Given the standard illustrative feed-forward neural net model, with the dots as neurons and the lines as neuron-to-neuron connection, what part is the (unfold) LSTM cell (see picture)? Is it a neuron (a dot) or a layer?

LSTM cell


The diagram you show works at least partially for describing both individual neurons and layers of those neurons.

However, the "incoming" data lines on the left represent all inputs under consideration, typically a vector of all inputs to the cell. That includes all data from current time steps (from input layer or earlier LSTM or time-distributed layers) - the line coming up into the LSTM cell - and the full output and cell state vectors from the whole LSTM layer on previous time step - the horizontal lines inside the cell starting on the left. Technically the top left input line could be read as either be a single neuron cell state value, or the full vector of cell state from the previous time step, depending on whether you were viewing the diagram as describing a single neuron in the layer, or the whole layer respectively.

If you visualise this cell connecting to itself over time steps, then the data lines both in and out must be whole layer vectors. The diagram is then best thought of as representing a whole LSTM layer, which is composed of various sub-layers which get combined, such as the forget gate layer (the leftmost yellow box).

Each yellow box in the diagram can be implemented very similar to a single layer of a simple feed forward NN, with its own weights and biases. So the forget gate can be implemented as

$$\mathbf{f}_t = \sigma(\mathbf{W}_f [\mathbf{x}_t , \mathbf{y}_{t-1}] + \mathbf{b}_f)$$

where $\mathbf{W}_f$ is the weight matrix of the forget gate, $\mathbf{b}_f$ is the bias vector, $\mathbf{x}_t$ is layer input on current time step, $\mathbf{y}_{t-1}$ is layer output from previous time step, and the comma $,$ is showing concatenation of those two (column) vectors into one large column vector.

If the input $\mathbf{x}$ is an $n$-dimensional vector, and output $\mathbf{y}$ is an $m$-dimensional vector, then:

  • $\mathbf{c}$, the cell state (top line), and all interim layer outputs are $m$-dimensional vectors
  • $\mathbf{W}_f$, the forget gate weights, and the three other internal weights matrices are $m \times (n+m)$ matrices
  • $\mathbf{b}_f$, the forget gate bias, and the three other internal bias vectors are $m$-dimensional vectors

The other gates are near identical (using their own weights and biases, plus the third cell candidate value uses tanh instead of logistic sigmoid), and have their own weight matrices etc. The whole thing is constructed a lot like four separate feed-forward layers, each receiving identical input, that are then combined using element-wise operations to perform the functions of the LSTM cell. There is nothing stopping you implementing each yellow box as a more sophisticated and deeper NN in its own right, but that seems relatively rare in practice, and it is more common to stack LSTM layers to achieve that kind of depth.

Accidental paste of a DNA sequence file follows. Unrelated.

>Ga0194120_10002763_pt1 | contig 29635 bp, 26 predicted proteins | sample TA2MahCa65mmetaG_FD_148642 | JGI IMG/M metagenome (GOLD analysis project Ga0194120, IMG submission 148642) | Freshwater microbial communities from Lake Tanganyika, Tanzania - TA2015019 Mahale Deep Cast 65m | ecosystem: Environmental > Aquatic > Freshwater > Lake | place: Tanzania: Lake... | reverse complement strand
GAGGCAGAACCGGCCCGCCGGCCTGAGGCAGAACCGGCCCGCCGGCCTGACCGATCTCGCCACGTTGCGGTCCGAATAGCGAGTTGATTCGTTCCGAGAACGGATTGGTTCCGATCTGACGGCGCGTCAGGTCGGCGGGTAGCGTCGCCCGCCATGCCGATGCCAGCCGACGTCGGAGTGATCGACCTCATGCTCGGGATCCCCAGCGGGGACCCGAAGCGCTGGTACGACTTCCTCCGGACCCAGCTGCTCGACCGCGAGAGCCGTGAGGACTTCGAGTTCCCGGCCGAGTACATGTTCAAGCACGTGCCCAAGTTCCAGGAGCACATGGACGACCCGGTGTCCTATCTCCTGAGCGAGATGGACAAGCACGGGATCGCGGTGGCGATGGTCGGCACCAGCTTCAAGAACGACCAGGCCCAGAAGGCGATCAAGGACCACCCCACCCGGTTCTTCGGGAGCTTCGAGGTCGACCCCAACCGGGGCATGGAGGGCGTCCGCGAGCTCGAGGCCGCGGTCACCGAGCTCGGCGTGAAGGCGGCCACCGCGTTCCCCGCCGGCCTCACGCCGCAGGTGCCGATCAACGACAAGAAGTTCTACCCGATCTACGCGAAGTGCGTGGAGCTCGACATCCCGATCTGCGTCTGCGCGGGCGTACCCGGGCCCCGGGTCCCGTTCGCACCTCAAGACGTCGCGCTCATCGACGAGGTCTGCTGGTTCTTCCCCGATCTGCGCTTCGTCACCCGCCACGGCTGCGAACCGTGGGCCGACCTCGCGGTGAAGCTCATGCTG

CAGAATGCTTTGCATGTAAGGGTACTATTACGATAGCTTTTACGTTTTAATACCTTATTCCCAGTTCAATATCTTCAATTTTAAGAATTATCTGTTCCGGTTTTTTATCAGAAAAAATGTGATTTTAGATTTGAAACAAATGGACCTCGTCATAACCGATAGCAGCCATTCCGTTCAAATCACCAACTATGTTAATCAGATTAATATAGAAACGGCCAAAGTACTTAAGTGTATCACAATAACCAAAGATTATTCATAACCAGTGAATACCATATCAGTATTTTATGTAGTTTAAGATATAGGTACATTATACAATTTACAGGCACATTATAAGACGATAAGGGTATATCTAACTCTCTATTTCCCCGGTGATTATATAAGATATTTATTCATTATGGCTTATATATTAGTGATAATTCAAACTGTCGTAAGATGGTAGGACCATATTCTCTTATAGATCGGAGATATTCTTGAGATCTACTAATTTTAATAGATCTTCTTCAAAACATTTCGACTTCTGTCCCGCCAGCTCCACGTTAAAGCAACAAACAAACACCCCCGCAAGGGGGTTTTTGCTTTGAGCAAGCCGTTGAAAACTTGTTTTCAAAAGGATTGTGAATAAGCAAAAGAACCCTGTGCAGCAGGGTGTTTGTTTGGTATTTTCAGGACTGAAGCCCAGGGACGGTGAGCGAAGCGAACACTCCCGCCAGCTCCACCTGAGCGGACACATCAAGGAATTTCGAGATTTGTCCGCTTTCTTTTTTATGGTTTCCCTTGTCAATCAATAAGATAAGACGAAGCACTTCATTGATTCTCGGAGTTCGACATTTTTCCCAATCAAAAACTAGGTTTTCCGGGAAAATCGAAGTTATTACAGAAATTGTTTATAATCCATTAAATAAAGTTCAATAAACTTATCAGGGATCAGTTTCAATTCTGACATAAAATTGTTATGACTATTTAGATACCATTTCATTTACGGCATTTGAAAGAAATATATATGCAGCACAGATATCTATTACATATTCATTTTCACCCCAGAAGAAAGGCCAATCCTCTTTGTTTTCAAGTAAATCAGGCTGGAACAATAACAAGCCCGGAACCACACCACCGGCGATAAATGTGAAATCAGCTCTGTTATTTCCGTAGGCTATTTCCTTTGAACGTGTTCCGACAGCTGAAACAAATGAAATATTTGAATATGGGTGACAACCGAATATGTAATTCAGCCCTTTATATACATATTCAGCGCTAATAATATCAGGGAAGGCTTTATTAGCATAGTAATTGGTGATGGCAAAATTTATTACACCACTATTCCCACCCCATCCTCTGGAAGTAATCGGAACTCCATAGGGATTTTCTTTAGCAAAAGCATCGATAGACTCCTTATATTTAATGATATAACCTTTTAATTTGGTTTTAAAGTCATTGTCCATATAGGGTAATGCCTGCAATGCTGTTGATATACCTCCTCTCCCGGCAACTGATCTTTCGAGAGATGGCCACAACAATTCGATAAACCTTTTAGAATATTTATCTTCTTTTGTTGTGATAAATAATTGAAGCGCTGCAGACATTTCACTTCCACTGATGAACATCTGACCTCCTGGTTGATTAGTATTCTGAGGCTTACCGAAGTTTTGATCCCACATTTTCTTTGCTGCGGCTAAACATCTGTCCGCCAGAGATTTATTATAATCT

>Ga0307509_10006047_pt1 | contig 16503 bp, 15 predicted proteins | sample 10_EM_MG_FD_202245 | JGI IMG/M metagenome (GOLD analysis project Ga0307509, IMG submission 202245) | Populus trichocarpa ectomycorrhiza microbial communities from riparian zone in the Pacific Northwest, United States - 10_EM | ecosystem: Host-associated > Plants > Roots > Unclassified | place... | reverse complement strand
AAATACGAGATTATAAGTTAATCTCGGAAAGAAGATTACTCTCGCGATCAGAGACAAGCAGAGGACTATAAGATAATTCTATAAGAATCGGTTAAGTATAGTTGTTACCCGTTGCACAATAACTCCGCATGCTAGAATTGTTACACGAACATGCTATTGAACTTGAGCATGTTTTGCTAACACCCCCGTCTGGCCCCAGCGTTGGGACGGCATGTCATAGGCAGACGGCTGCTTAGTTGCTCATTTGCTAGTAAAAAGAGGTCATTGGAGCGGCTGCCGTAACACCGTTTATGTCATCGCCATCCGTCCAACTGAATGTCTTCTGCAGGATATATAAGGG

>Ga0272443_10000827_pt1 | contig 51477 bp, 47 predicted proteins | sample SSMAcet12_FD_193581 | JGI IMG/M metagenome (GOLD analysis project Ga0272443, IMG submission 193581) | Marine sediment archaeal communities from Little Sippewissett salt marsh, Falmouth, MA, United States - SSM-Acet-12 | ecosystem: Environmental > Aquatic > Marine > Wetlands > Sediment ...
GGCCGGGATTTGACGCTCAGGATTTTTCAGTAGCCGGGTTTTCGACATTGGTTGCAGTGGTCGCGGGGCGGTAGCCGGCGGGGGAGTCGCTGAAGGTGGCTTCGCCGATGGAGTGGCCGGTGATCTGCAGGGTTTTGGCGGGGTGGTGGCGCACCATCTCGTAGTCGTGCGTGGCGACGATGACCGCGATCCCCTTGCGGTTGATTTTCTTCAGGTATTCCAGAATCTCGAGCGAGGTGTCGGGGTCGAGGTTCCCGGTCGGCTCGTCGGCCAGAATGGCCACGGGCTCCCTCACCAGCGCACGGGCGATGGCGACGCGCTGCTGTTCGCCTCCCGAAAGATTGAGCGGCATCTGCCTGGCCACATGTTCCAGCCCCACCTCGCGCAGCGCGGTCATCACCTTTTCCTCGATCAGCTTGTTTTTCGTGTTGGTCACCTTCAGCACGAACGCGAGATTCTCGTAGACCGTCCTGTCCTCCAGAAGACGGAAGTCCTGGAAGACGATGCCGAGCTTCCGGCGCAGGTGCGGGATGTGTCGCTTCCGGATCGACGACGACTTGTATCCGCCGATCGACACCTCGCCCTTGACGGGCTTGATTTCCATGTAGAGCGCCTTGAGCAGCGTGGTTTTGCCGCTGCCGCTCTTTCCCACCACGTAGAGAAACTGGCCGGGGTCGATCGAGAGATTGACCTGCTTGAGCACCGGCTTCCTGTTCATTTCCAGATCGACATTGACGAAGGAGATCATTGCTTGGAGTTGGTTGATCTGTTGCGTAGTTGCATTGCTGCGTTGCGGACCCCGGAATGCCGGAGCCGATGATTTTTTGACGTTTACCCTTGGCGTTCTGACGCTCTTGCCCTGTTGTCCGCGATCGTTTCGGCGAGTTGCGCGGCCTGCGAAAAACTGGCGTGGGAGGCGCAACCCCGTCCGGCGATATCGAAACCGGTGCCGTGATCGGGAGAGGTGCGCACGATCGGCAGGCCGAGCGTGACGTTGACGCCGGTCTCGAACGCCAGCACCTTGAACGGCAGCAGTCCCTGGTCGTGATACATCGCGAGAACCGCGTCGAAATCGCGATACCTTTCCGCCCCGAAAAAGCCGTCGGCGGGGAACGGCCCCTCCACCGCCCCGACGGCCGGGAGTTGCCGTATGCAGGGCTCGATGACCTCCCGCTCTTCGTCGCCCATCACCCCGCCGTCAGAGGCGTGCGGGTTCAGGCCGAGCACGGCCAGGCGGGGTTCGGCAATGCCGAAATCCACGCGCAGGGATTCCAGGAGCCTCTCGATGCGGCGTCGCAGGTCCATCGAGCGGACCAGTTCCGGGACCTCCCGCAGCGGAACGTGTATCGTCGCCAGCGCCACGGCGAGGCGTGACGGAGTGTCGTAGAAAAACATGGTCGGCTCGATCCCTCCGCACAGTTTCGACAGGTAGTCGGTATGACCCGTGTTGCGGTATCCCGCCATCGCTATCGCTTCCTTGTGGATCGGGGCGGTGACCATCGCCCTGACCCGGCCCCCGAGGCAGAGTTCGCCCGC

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    $\begingroup$ Your explanations seem to be consistent with my knowledge. I think it would even be more helpful if you also provide the dimensionality of the vectors and matrices, so that the OP can understand that the LSTM layer can be conceptually divided into LSTM units (or blocks). However, I know that this can easily become cumbersome and tedious. Moroever, it's also worth emphasing that this view is useful because libraries usually implement LSTM layers and not LSTM units. See, for example, tf.keras.layers.LSTM. $\endgroup$ – nbro Feb 9 '20 at 1:20
  • $\begingroup$ @nbro: I added concrete dimensions for matrices and vectors. I am not sure if adding an equivalent break down to the "neuron" unit level would be worth it, other than to note that this does exist conceptually, which I think is already implied. $\endgroup$ – Neil Slater Feb 9 '20 at 11:38
  • $\begingroup$ @NeilSlater, nice answer, I've just up-voted you, but just for the sake of completeness can you add as well the equations for input and output gates as well? $\endgroup$ – JVGD Feb 11 '20 at 10:48
  • $\begingroup$ @JVGD: The input and output gates use the exact same equation, just different variable names as they have dedicated weights and biases. E.g. $\mathbf{o}_t = \sigma(\mathbf{W}_o [\mathbf{x}_t , \mathbf{y}_{t-1}] + \mathbf{b}_o)$ - instead of repeating myself I will make it clear just how similar the gates are. $\endgroup$ – Neil Slater Feb 11 '20 at 10:56

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